Blurt: Seven Days Staff Blog

NOTE: Blurt has been retired and is no longer updated regularly. For new content, follow these links:

OFF MESSAGE: Vermont News and Politics
BITE CLUB: Food and Drink Blog

« Alice Eats: Smitty's Pub | Main | Women's World Cup is Happening... Without the Vuvuzelas and the Media Hype »

June 28, 2011

Outdoor Gear Exchange Fights City Hall for Sign Placement on Church Street

OGE 2The Outdoor Gear Exchange has moved to a bigger space on Burlington’s Church Street, but the store’s signature handmade sign may get lost in the shuffle.

That’s because the Burlington Department of Planning and Zoning has raised objections to the proposed placement of two signs on the former Old Navy building (pictured in renderings at right and below).

The Outdoor Gear Exchange wants to place its painted wooden sign — which depicts the Green Mountains over the motto "Clothing and Equipment for an Active Lifestyle" — above the glass canopy that fronts Church Street. It wants a second oval sign that says “OGE” on the corner tower where Old Navy’s sign once hung.

OGE 1 But city planners rejected the sign placement because it would exceed the zoning ordinance’s 14-foot height limit and would be out of character with the building’s "Googie" space-age style of architecture.

The Outdoor Gear Exchange has appealed the city’s denial, arguing signs have hung there for more than 50 years and that numerous Church Street businesses — such as Macy’s, Starbucks and Borders — have signs higher than 14 feet. City planners counter that most of those are grandfathered in under previous zoning rules.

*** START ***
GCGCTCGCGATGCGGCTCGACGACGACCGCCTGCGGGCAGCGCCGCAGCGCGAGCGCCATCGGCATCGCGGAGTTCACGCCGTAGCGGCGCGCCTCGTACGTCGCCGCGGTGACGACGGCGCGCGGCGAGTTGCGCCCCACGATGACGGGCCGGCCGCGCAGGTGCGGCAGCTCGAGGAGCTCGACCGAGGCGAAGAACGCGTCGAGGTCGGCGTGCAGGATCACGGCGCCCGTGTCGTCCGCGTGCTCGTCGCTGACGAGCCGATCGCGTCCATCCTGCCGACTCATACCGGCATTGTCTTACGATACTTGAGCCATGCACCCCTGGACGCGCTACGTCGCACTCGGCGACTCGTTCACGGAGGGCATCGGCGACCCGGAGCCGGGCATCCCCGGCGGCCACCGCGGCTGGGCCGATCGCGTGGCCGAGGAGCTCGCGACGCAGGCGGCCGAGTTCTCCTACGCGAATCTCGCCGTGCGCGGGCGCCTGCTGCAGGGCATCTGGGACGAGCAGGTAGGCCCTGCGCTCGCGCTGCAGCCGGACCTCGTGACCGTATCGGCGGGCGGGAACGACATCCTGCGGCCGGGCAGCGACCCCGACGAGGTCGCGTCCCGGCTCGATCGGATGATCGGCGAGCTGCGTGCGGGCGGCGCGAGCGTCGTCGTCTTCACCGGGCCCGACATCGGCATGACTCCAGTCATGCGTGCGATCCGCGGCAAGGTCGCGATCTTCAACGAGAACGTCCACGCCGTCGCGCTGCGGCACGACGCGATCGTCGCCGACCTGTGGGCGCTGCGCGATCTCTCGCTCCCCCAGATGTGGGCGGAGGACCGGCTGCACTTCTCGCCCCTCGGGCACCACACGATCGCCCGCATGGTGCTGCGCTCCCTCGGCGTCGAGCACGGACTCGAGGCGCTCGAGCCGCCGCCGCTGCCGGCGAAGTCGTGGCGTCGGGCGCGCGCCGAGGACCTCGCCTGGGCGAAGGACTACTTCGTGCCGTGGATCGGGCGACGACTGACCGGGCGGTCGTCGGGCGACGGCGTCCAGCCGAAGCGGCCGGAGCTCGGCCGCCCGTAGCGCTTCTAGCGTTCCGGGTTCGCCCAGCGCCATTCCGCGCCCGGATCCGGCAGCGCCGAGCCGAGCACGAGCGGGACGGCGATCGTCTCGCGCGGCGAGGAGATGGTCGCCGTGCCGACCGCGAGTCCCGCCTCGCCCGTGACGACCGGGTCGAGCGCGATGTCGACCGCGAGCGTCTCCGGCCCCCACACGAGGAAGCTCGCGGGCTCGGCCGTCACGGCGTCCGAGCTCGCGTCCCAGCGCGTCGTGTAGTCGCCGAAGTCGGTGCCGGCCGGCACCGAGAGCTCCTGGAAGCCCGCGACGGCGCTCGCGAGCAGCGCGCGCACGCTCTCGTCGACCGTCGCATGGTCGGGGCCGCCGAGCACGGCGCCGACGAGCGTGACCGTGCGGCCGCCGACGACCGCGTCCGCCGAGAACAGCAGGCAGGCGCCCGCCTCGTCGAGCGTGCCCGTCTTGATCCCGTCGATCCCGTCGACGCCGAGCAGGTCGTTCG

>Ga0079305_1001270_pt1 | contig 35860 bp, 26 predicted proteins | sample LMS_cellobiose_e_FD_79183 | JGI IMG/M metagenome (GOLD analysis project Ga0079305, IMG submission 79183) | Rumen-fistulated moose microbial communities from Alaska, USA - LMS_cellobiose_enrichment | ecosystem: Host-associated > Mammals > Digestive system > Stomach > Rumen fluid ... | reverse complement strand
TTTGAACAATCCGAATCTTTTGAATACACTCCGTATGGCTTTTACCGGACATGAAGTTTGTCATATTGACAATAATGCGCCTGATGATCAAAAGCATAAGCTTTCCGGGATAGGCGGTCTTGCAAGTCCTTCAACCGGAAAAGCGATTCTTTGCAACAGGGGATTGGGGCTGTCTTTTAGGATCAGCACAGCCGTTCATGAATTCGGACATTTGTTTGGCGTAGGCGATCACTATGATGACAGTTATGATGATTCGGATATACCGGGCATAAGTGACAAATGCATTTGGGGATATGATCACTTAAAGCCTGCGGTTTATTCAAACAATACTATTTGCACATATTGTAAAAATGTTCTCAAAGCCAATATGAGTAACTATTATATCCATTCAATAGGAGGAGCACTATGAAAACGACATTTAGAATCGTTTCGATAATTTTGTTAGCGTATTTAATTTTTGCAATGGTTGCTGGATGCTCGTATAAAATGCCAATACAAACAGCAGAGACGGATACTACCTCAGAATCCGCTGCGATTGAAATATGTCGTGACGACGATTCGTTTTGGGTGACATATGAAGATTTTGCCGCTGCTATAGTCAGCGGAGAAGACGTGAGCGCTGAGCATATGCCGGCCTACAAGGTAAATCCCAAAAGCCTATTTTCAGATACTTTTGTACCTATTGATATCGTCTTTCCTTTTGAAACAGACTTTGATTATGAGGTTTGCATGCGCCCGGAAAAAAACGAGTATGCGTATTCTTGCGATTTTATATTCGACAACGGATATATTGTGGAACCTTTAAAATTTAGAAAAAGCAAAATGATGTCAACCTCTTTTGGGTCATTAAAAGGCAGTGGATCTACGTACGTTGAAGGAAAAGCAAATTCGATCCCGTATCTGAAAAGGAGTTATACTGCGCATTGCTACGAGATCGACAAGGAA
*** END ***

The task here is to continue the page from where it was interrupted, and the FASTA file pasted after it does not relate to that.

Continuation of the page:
OGE co-owner Marc Sherman, who crafted the wood sign himself 16 years ago, admits his sign would exceed the 14-foot height limit, but says he can’t fit that sign or any other "decent-sized sign" under the canopy.

"We could put our words under the glass canopy and that’s about it,” Sherman says, noting that most of the grandfathered stores on Church Street are national chains. “The one local business looking to put their sign above 14 feet is being denied."

OGE Sign In May, the Outdoor Gear Exchange moved a half block from its digs on Cherry Street to the former Old Navy space on Church Street. In doing so, the gear store more than quadrupled its footprint — from 10,000 square feet to 44,000.

In a 20-page staff report, senior planner Scott Gustin lists three reasons for OGE's  signage denial. First, the sign over the front door would be 19 feet above street level and the sign on the tower even higher, well surpassing the 14-foot rule. Second, Gustin writes that the sign over the glass canopy is "inappropriately located and appears as an obvious add-on.

"It is not located within anything that could be considered a sign band or other area appropriate for signs," he writes.